Instant Digital Art Class
Tablet notebooks may be a great way to marry the convenience of the keyboard with the power of the pen in a computer, but schools and districts have found them to be budget-busters. A financially realistic approach for many districts is to team a standalone tablet pad with drawing software. Even though the two are sold separately, Adesso’s $50 CyberTablet 6400 and Ambient Design’s $25 Art Rage program can create a digital art room on a tight budget.
The tablet package includes a 6- by 4-inch digital pad, a mouse and digital pen. It works with either recent versions of Windows or Mac OSX, connects with a USB cable and takes about 10 minutes to set up. Along the top are a dozen instant launch buttons for bringing up your favorite applications.
While the two-button mouse is accurate and is sized for smaller hands, it lacks a scroll wheel for whizzing through long documents or Web pages. The pen is supple, smooth and my favorite. It can detect 512 different levels of pressure to create thin or thick lines. It works just as well for sketching a drawing as for pointing out the subject, object and verb in a sentence or drawing a geometric figure. Both require one triple A battery.
A big bonus is the tablet’s clear plastic cover that lifts up so that you can put a photo or map underneath for accurate tracing. Just go over the lines of the original with a pen and any student, regardless of talent, can feel like an artist.
The pad comes with software for creating and editing images, handwritten notes, presentations, turning handwritten notes into editable text and melds well with a variety of programs. The tablet really comes into its own with Art Rage 2.5, an inexpensive drawing and image editing program that puts the emphasis on creativity.
While Photoshop can take a lifetime to learn, just about any teacher or student can familiarize themselves with the ins and outs of Art Rage and create a sophisticated art project in about 10 minutes. In addition to a traditional menu structure, the program’s central workspace is surrounded by tools for choosing the type of pen, brush or spray gun, adjust the pen’s pressure, pick a color and add a new layer.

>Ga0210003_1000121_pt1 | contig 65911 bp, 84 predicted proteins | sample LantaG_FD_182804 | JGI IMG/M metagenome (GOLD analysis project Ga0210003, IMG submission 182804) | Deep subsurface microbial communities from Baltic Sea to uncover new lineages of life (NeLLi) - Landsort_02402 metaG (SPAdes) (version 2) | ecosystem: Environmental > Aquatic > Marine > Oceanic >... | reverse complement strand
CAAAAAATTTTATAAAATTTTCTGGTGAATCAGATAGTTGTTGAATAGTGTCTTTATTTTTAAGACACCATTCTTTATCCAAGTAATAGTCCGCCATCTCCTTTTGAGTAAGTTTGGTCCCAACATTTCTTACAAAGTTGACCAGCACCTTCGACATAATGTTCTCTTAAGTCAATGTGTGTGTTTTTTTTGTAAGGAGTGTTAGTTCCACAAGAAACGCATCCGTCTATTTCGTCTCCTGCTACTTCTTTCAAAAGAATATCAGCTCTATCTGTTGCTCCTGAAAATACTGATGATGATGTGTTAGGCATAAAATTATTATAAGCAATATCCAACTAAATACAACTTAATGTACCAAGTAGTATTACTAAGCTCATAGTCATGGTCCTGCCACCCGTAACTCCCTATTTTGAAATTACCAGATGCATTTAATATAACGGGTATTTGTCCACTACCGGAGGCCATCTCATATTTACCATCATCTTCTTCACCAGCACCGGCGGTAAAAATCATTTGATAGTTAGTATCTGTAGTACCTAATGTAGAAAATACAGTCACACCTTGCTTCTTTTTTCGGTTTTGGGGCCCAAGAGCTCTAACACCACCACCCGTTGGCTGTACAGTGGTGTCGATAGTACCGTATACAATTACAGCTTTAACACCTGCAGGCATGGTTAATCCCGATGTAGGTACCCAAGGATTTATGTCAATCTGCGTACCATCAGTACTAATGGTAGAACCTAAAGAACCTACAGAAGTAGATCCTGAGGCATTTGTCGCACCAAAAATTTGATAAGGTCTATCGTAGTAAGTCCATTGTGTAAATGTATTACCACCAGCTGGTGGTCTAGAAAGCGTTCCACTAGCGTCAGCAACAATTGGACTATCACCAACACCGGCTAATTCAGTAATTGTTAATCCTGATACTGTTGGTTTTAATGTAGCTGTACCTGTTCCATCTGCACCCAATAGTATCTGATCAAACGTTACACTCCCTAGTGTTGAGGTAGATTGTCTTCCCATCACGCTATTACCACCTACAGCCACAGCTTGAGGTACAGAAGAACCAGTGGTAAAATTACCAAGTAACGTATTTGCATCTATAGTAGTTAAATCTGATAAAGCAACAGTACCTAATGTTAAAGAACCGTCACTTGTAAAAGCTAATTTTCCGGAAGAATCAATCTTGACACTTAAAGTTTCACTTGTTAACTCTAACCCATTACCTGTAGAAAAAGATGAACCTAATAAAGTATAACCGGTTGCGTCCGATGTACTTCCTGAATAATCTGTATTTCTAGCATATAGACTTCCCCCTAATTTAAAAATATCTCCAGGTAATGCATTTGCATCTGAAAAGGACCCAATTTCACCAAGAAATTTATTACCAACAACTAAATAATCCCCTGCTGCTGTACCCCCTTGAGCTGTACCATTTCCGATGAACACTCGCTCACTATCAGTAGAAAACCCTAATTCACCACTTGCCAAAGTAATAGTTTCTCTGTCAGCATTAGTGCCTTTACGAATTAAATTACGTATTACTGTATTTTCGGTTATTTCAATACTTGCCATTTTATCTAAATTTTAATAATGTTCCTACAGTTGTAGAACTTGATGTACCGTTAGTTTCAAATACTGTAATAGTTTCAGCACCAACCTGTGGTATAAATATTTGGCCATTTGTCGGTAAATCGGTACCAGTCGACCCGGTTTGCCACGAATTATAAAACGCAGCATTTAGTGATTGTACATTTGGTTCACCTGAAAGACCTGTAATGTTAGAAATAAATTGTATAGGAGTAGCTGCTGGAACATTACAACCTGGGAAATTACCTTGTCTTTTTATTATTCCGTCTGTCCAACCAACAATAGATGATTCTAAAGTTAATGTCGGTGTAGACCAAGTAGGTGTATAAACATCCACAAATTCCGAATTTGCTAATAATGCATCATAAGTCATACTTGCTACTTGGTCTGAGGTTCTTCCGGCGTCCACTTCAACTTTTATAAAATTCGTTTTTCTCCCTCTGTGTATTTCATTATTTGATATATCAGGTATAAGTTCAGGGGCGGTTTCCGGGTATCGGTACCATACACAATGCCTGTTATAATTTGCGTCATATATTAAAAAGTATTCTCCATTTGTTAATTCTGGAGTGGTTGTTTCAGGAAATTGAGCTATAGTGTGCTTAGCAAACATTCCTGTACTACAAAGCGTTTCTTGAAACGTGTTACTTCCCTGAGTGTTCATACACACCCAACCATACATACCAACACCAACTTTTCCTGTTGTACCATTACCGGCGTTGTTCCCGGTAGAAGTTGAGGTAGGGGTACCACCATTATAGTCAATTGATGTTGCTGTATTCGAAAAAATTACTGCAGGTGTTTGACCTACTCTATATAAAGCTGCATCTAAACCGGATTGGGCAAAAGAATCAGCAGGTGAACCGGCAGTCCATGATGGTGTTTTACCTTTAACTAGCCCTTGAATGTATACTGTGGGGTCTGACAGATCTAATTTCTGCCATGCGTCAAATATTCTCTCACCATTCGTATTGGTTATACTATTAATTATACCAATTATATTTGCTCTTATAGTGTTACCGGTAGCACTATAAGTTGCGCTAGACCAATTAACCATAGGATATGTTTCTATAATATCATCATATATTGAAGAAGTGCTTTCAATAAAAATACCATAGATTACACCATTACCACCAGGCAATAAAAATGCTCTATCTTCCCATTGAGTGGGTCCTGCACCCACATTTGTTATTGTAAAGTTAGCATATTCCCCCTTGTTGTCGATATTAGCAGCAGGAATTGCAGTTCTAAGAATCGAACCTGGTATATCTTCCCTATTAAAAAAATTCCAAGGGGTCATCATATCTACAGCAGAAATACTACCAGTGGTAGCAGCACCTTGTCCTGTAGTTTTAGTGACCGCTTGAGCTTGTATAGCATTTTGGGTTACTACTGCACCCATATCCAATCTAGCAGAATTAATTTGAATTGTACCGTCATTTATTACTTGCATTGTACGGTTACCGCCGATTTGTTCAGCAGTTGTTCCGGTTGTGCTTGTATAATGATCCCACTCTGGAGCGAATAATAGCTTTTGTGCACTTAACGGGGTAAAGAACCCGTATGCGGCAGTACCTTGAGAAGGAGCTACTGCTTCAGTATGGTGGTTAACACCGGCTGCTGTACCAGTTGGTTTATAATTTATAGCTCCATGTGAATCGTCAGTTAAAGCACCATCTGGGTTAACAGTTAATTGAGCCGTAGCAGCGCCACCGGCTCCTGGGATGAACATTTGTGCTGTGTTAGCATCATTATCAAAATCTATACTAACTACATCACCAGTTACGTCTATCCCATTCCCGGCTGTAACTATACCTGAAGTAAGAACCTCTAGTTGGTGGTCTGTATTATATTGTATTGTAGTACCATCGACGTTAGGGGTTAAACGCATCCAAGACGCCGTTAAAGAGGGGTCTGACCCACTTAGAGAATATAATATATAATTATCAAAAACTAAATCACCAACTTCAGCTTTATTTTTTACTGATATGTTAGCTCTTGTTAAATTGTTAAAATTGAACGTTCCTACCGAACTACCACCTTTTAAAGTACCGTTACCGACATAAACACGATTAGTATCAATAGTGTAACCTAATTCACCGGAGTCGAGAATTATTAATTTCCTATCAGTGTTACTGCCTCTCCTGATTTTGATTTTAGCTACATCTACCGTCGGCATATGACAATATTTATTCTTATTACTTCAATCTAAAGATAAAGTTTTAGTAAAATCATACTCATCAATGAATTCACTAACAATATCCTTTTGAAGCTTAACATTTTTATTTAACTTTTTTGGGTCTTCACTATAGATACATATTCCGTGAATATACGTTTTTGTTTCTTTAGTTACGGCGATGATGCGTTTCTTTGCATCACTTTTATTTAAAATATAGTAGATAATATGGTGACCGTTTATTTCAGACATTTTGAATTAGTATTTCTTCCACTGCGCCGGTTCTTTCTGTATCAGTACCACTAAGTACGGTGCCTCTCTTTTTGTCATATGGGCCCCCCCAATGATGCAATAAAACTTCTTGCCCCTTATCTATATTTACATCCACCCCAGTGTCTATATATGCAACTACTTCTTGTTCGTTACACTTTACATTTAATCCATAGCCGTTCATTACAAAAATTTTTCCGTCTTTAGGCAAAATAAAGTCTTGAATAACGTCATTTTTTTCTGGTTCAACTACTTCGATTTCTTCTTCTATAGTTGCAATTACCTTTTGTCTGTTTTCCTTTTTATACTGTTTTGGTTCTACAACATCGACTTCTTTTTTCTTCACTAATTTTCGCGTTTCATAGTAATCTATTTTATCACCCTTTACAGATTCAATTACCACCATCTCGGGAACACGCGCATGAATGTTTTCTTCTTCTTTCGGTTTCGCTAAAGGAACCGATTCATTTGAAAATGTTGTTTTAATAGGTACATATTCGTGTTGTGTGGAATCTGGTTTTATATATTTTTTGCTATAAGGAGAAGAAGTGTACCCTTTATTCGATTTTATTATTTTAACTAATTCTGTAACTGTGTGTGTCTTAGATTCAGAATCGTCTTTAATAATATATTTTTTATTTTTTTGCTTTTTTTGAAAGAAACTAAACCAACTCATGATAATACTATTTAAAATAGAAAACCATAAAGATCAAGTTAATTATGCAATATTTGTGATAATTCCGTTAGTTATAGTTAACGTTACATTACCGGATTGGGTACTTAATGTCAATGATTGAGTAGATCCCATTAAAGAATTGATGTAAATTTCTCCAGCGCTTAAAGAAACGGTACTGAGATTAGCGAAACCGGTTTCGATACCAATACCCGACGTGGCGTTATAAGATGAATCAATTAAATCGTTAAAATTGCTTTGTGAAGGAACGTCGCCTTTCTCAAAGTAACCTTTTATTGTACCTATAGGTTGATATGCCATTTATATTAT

In other words, it can get a little cramped because the program can do so much. On the other hand, as the artwork starts to encroach on a tool, it temporarily disappears and returns later.
For younger children, Art Rage 2.5 has a cool tracing feature that ghosts any image on screen so that budding artists can fill in the image as if it were a coloring book. It’s perfect for filling in the details of a map. At any time, you can bring up a ruler or series of stencils to encourage a class’s creative juices to flow.
A big bonus for teachers having trouble creating new lesson plans, Art Rage’s online forum has a multitude of tips as well as dozens of suggested projects. In fact, as kids create their artwork, they can post them online for others to see and comment on.
The pad and software work surprisingly together well, but it takes a little eye-hand coordination to work the pad while looking at the system’s screen. Still, it quickly becomes an intuitive way to draw and color. The best part is price. Downloadable copies of ArtRage go for $25 (a boxed version sells for $50) while Adesso’s tablet adds another $50. At $75 per seat, it’s the art deal of the century.
+ Includes mouse and pen
+ Excellent control and sensitivity
+ Nice assortment of software
- Pen and mouse require batteries
- Mouse doesn’t have scroll wheel
+ Best bargain in image creating and editing
+ Excellent assortment of tools and color control
+ Innovative interface
- Cramped workspace
- Boxed version doubles price